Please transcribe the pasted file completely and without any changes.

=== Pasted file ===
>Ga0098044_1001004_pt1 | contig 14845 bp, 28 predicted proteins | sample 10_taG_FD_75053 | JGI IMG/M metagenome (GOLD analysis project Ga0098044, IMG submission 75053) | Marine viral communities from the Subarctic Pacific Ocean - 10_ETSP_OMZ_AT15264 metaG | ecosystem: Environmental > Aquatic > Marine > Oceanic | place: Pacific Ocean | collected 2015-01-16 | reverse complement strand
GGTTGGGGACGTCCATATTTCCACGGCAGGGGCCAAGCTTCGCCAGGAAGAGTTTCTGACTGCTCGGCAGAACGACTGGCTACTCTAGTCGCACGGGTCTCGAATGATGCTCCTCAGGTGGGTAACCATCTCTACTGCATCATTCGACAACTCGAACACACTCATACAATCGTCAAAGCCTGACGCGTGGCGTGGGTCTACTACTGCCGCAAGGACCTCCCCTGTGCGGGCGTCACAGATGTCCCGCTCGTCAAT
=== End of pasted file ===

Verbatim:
>Ga0098044_1001004_pt1 | contig 14845 bp, 28 predicted proteins | sample 10_taG_FD_75053 | JGI IMG/M metagenome (GOLD analysis project Ga0098044, IMG submission 75053) | Marine viral communities from the Subarctic Pacific Ocean - 10_ETSP_OMZ_AT15264 metaG | ecosystem: Environmental > Aquatic > Marine > Oceanic | place: Pacific Ocean | collected 2015-01-16 | reverse complement strand
GGTTGGGGACGTCCATATTTCCACGGCAGGGGCCAAGCTTCGCCAGGAAGAGTTTCTGACTGCTCGGCAGAACGACTGGCTACTCTAGTCGCACGGGTCTCGAATGATGCTCCTCAGGTGGGTAACCATCTCTACTGCATCATTCGACAACTCGAACACACTCATACAATCGTCAAAGCCTGACGCGTGGCGTGGGTCTACTACTGCCGCAAGGACCTCCCCTGTGCGGGCGTCACAGATGTCCCGCTCGTCAAT